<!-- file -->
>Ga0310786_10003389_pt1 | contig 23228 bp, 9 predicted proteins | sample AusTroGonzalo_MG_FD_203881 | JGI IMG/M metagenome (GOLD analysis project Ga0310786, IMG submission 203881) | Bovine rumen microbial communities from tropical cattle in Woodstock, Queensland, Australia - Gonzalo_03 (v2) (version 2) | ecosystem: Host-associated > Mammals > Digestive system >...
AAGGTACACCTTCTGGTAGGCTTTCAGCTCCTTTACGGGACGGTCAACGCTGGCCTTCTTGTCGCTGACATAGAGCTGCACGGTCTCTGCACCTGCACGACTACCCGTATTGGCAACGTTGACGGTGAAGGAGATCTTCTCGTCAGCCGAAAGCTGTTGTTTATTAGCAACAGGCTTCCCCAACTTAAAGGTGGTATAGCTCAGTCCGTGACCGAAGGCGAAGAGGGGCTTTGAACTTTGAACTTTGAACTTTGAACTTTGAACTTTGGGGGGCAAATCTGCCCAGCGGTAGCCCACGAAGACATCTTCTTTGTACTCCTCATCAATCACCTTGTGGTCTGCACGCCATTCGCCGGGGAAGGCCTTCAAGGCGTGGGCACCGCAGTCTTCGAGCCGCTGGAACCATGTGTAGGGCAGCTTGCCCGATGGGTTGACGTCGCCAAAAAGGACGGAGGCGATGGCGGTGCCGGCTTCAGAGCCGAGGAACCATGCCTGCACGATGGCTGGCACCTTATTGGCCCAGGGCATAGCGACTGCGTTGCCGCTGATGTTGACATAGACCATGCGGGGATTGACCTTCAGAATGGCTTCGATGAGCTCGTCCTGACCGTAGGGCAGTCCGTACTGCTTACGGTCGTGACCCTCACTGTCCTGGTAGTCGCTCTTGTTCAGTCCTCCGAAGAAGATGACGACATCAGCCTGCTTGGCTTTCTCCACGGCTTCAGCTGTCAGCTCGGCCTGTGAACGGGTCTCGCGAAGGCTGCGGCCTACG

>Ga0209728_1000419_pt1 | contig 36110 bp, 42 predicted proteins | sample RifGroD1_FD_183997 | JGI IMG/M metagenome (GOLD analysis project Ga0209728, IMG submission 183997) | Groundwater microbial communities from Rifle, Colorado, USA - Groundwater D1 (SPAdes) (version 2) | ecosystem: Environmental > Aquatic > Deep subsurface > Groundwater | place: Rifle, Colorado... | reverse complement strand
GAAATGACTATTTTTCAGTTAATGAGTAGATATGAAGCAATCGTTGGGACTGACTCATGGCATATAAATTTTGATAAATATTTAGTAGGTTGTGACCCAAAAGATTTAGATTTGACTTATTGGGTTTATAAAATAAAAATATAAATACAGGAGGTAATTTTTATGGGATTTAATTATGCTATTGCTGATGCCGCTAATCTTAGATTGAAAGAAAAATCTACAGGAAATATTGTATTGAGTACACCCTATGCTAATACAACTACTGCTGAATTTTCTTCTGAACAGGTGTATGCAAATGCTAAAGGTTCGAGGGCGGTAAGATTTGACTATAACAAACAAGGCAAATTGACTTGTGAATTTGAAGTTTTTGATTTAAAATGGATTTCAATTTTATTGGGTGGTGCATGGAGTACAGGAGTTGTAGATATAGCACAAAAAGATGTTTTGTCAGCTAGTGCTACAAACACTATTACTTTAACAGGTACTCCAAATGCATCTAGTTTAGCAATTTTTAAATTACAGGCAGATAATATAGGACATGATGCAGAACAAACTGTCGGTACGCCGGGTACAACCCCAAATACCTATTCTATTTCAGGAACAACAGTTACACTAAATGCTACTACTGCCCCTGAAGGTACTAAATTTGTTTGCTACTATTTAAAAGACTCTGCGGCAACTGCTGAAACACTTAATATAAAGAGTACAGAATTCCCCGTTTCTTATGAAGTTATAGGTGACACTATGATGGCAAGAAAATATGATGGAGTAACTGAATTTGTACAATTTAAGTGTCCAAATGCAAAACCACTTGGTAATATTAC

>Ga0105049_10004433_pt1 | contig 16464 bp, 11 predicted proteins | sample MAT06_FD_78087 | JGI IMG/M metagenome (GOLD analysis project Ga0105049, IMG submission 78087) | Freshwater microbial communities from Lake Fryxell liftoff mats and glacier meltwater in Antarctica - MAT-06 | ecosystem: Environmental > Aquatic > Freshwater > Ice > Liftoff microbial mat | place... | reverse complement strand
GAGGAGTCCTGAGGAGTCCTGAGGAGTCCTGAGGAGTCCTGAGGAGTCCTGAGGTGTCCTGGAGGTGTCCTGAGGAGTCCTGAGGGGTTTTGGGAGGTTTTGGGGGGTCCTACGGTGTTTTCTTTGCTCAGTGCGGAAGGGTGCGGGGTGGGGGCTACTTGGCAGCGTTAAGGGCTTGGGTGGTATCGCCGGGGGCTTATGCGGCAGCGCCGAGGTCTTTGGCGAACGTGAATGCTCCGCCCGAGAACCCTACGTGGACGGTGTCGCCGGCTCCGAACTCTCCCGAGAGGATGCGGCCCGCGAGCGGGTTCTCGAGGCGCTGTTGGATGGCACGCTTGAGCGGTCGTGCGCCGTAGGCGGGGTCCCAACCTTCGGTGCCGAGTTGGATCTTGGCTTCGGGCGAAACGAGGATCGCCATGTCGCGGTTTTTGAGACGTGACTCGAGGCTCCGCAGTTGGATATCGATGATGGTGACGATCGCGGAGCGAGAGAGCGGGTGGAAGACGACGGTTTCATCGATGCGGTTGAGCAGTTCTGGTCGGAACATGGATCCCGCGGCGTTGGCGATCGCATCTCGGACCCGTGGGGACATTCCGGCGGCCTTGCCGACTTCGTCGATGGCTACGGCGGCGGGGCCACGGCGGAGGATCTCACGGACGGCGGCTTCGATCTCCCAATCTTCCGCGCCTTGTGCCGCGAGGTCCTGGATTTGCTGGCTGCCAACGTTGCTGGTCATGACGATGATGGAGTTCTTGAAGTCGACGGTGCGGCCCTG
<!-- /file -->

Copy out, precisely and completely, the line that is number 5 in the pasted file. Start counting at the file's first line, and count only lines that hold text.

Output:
>Ga0105049_10004433_pt1 | contig 16464 bp, 11 predicted proteins | sample MAT06_FD_78087 | JGI IMG/M metagenome (GOLD analysis project Ga0105049, IMG submission 78087) | Freshwater microbial communities from Lake Fryxell liftoff mats and glacier meltwater in Antarctica - MAT-06 | ecosystem: Environmental > Aquatic > Freshwater > Ice > Liftoff microbial mat | place... | reverse complement strand